It began as a penal colony. No. That is not entirely accurate. As far as the history books were concerned, it began as a penal colony. It was an isolated mass of land where criminals could be put out of sight, and thereby out of the minds of those who had been wronged by their acts. In truth, it had existed long before the pragmatists devised a purpose for it.
Like all continents, it had already served as a home for many. In an effort to bring justice to the land, unjust men laid waste to the native inhabitants. Blood had been spilled onto sandy soil where little of value might grow. These rational minds — progressive thinkers and planners for their time — sought to sow seeds that would bare fruits of ill fortune. Strange, then, that such a blossom of staggering beauty had managed to grow from all of that pain and suffering.
The Blue Melanendria grew only in one spot, you see. Curiously enough, where once had pooled the blood of the native people, in the exact center of the ancient spilling field, for centuries sat a garden of these breathtaking flowers. They were the only life that was seen as precious on this yawning tract of sand and rock — so precious, in fact, that even the most ruthless of souls held them sacred. It was an unspoken law that these flowers were not to be touched. And so it was for 250 years.
As time passed, the penal colony succumbed to urbanization. The descendants of the law abiding pragmatists who had scorned that land saw no need to dedicate it to those who wished to harm. After all: space was in short supply, and the armies of men and women were growing beyond measure with each passing year. So it was.
Little by little, colonization made use of the land around the Blue Melanendria garden — they remained scared for a time. As years collected into decades, the people inched closer and closer to this sacred center. Time had muddied the significance of the plants, and as the armies of women and men needed more space the garden had lost all value. They encroached upon the garden until one solitary flower remained. It occupied so little space, there was no value in usurping it from its throne of blood-fed soil. Given a housing of glass and bronze, it became a monument of sorts.
In time the armies of men and women laid waste to the cities they had spread ruin in order to erect. What hadn’t been decimated by the nuclear fallout would be weathered to dust by the wind and the rain, and the relentless marching of time. Buried under the rubble and scurf of humanity’s folly, its glass container cracked and rendered useless, the Blue Melanendria remained.
I had moved the rubble that hid it from view. Like the remaining soldiers I had taken to wandering the world, which finally had the space for which our species hungered. We became nomads — ineffectual hunters and gatherers, as there was nothing to hunt, and nothing of value to be gathered. So we wandered, moving from place-to-place in search of… well, of what we didn’t know.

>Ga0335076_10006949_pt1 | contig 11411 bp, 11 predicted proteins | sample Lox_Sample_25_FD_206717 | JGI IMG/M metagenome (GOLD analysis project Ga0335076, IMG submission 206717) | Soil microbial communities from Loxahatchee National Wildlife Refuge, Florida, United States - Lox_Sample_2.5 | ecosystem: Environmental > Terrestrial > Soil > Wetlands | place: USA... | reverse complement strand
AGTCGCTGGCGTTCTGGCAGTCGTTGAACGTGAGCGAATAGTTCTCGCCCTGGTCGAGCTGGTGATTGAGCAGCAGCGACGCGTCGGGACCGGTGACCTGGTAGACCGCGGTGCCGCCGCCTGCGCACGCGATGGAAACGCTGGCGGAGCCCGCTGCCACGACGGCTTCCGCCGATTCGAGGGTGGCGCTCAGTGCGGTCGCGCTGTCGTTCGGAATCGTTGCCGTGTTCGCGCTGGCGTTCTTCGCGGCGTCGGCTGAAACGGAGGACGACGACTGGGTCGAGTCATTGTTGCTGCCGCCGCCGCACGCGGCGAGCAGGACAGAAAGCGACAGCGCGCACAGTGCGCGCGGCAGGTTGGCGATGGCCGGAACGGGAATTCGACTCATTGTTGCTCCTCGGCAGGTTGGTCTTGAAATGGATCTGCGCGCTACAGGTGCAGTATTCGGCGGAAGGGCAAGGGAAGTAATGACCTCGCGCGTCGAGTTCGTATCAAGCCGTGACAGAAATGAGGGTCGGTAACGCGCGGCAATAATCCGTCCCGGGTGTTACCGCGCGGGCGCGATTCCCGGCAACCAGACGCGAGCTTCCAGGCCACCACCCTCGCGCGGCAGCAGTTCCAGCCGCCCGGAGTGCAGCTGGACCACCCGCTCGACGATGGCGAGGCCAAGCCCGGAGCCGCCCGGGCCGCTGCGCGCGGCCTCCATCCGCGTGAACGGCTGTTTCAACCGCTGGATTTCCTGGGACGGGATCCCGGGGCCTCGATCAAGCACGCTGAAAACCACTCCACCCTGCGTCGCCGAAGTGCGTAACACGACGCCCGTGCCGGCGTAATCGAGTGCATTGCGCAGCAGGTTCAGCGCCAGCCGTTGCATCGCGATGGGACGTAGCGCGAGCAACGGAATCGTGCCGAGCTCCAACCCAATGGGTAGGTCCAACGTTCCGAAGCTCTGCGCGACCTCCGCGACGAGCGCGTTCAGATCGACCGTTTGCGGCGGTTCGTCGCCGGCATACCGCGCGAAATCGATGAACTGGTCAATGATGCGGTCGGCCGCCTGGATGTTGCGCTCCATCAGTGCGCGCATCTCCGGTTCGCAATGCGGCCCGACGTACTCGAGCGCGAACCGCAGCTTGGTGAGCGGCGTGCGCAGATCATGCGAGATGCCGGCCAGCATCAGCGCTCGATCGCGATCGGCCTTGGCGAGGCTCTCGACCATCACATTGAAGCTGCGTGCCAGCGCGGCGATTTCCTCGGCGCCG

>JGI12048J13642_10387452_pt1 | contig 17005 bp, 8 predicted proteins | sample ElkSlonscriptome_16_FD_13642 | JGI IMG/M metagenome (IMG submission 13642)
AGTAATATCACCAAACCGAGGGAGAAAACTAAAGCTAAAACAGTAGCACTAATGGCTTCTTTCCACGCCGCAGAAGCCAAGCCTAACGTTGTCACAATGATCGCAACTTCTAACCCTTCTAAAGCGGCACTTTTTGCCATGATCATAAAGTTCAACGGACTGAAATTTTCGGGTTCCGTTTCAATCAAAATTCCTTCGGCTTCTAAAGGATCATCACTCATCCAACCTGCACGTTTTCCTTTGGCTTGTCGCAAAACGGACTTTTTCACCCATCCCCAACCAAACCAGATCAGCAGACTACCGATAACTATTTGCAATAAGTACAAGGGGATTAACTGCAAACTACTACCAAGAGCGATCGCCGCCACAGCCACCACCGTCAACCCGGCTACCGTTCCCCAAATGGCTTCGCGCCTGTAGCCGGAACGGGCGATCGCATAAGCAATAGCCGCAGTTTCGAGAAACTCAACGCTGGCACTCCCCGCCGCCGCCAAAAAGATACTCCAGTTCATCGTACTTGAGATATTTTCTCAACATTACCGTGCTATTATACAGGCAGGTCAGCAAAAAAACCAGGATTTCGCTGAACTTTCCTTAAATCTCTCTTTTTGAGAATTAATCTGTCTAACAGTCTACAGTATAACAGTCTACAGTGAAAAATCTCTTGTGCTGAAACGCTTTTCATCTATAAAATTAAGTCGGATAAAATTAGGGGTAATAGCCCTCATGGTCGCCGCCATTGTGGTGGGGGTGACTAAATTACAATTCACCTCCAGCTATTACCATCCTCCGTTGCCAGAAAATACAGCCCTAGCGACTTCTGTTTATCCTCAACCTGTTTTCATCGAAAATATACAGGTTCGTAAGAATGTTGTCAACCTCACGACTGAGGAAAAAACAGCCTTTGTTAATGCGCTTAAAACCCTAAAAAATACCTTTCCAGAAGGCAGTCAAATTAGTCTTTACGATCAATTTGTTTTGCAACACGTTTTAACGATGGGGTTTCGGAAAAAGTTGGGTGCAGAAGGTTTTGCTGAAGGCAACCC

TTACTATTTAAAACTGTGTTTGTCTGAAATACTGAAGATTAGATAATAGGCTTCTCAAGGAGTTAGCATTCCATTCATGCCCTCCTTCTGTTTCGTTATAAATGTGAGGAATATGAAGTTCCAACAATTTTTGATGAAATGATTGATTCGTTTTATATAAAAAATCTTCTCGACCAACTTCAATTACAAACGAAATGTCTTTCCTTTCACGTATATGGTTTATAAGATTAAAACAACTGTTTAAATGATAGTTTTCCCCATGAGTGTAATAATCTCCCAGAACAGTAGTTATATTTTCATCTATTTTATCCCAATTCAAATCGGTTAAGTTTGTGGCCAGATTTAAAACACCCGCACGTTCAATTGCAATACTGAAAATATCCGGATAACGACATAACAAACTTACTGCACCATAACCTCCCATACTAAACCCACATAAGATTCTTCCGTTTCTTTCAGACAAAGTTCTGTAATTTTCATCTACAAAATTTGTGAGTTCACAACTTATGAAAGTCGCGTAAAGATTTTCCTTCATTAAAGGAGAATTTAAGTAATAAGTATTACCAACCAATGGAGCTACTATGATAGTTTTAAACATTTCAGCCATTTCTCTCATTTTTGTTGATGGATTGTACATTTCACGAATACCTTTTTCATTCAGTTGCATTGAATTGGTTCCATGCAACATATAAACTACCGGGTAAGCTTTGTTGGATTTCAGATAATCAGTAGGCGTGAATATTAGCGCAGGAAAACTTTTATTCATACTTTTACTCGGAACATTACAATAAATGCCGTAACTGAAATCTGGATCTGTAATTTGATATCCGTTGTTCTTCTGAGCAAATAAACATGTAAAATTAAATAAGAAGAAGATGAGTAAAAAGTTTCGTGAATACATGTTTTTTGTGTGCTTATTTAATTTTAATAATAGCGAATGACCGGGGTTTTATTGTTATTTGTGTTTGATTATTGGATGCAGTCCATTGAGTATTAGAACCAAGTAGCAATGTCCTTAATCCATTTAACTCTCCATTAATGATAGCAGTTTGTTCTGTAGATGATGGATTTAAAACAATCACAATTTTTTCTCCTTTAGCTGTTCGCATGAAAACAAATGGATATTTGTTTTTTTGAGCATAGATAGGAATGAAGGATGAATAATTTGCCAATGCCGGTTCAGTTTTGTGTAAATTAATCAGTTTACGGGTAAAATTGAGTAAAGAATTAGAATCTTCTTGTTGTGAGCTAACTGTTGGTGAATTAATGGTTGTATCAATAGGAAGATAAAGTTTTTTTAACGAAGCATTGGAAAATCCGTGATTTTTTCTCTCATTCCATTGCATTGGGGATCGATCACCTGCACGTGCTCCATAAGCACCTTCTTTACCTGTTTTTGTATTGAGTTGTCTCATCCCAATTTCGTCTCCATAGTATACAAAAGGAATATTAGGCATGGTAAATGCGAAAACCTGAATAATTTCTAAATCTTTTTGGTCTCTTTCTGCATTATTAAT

I hadn’t lived on the penal colony turned paradise. It was my fate to be born across the expansive ocean, and had only arrived after suffering the beating of waves and storms. Having wandered across my home, having explored the wreckage that spanned from coast-to-coast, I longed for something else. It seemed foolish to me at first; what had I expected to find? More rubble? New rubble? All the same, I was compelled.
So it was, I found myself washed ashore. Sure enough I found the same remnants of chaos that littered my home, so I attempted to picture the place before the buttons were pressed. How beautiful must it have been before we made a mess of it, before we raped and pillaged until there was nothing more to condemn to ruin but ourselves and the cities that made us all proud… I tried to imagine the sky, but had no frame of reference. I had been born well after the Veil formed, which painted the sky and all that rested below it in sickly sepia tones. My attempt to imagine the sky, and the absolute failure to do so, made me bitter. I decided it was best to move on.
Days and nights passed, and I inched inwards to the center of the land of sand and rock. The shadows of the women and men who dissolved at the first bomb’s dropping kept me company as I slept. Their souls’ lingering whispers lulled me to sleep. They recalled the faint chorus of cicadas — eerie, but hypnotic; strangely calming.
In the morning, I caught a glimpse of a bronzed plate that had long been buried in a small nest of marble tiles. Curious, I decided to inspect it only to find that a message had been etched onto its surface. The words read:
“That we may remember the beauty that once lay here, as it recalls the perfect sky we felt prudent to disguise. Heaven on Earth: The Rare Blue Melanendria (Rare, as we saw fit to make it so.)”
As if called to action by some primal instinct, I moved the rubble that made a canopy atop the bronzed plate. There it stood: the final flower, the stubborn survivor. It had not lost its luster. I lost myself for a moment, rendered inert by its splendor.
No more would I long to wander. I would settle myself near the base of this breathtaking bloom. I vowed that I would clear the rubble from its proximity, and that I would never encroach upon its space. I would have to give it the room my ancestors had refused it. I would admire it from afar, as my species had already proved that we were capable of immeasurable damage the closer we came to bliss.
I am not long for this life. I have walked the lengths of this world, and in doing so know the odds are slim you will find this. Still, should another wandering soul come across this record, I ask you: Bury me at the foot of this memorial. Bury me with my face to the sky, as I can see it as clearly as I had ever hoped.
Above all else: leave the flower be.